This week the Featured Coin brought two family members. The illustration is a composite of three mintmarked denarii, actually all the same size, featuring a denarius of Titus Caesar in the center with his father Vespasian on the left and brother Domitian Caesar on the right. The Titus (RSC 56a, BMC V486, RIC V222 var.) was struck in 76 AD at a mint somewhere in Asia Minor which used the mintmark of a small annulet (inset) below the bust. The catalogs list this reverse as showing a heifer but this coin would seem to be a bull. The Vespasian (RSC 278, BMC 446, RIC 323) shows a very weak 'BY' ligate monogram of Byzantium at the bottom of the reverse just left of Victory's feet. The Domitian (RSC 38, BMC V470, RIC V348) has 'EPE' in the reverse exergue placing the mint at Ephesus.
Vespasian issued denarii from a series of branch mints (there are others not shown here) in the East. Some of these were in the names of his two sons who would later be emperors. Each of these mints could be distinguished by their style but most used some mark or initial. Although several emperors later issued denarii from branch mints the practice of mint marking was next used on the silver washed bronzes over 200 years later. <!a href="jdlao.html"> One mint of Julia Domna is distinguished by a small annulet on the shoulder of the portrait and there were some 'secret mark' dots on some antoniniani of the middle of the third century AD. The idea of openly denoting the place of issue apparantly did not seem important during most of the Roman Empire. This Titus was part (lot 4126) of the famous Mabbott collection auctioned in 1969.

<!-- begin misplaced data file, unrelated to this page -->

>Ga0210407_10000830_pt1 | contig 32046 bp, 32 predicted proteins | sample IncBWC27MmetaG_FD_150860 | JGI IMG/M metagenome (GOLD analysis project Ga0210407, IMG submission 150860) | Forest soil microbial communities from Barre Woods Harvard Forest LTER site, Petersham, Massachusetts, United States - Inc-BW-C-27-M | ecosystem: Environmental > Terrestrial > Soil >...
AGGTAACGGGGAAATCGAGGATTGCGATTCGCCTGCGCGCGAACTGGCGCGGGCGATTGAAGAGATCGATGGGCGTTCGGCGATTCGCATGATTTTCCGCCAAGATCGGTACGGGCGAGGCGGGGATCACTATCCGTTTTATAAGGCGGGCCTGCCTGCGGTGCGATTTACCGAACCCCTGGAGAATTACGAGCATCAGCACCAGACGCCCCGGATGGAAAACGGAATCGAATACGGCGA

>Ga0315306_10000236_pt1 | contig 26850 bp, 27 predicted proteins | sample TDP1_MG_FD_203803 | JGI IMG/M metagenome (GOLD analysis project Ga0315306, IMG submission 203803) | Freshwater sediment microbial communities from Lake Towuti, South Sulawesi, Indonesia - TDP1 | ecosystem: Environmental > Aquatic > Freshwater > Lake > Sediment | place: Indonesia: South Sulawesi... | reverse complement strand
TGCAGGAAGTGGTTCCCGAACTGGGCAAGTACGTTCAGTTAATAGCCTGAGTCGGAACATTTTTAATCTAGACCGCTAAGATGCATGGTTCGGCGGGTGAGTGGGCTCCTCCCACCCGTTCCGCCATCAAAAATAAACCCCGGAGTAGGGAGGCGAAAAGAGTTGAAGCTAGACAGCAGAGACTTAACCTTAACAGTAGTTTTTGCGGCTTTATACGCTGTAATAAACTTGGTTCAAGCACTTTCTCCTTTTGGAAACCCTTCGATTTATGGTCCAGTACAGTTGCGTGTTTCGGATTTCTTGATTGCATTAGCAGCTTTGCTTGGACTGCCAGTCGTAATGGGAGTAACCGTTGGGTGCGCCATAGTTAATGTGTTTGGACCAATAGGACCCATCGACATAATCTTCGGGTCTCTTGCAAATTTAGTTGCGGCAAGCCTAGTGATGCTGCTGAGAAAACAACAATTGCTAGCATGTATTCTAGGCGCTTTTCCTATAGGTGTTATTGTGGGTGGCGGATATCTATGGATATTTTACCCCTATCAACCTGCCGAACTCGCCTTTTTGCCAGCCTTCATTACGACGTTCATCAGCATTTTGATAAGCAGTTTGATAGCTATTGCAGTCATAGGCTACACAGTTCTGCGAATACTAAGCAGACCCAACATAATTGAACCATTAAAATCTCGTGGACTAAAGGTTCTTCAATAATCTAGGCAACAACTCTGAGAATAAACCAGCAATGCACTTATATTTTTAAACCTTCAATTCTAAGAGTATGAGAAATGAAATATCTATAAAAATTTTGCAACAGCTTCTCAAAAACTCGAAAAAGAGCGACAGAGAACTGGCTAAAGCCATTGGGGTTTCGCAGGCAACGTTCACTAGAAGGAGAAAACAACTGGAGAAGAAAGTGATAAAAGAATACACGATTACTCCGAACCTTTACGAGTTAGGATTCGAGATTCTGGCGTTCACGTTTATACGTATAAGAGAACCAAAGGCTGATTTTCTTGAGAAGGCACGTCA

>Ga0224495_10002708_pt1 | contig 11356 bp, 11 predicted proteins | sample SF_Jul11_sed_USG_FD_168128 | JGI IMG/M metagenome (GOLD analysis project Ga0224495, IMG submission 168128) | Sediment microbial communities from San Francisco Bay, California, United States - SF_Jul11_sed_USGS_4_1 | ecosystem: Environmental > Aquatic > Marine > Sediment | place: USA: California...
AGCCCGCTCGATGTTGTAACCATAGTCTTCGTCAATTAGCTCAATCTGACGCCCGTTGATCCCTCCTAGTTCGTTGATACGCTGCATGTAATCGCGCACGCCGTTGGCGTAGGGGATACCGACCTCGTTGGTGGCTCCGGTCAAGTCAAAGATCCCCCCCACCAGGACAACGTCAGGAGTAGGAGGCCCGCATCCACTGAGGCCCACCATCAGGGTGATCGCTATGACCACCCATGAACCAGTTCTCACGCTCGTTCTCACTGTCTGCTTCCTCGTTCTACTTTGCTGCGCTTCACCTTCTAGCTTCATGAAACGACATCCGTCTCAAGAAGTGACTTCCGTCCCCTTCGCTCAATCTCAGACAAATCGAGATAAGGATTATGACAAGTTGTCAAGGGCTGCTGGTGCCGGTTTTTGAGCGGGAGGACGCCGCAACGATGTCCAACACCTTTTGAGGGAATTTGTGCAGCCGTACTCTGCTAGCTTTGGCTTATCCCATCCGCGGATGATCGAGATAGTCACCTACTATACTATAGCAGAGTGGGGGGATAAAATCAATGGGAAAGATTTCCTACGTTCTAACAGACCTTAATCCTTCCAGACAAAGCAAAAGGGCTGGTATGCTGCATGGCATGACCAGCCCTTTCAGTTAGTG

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© 1997 Doug Smith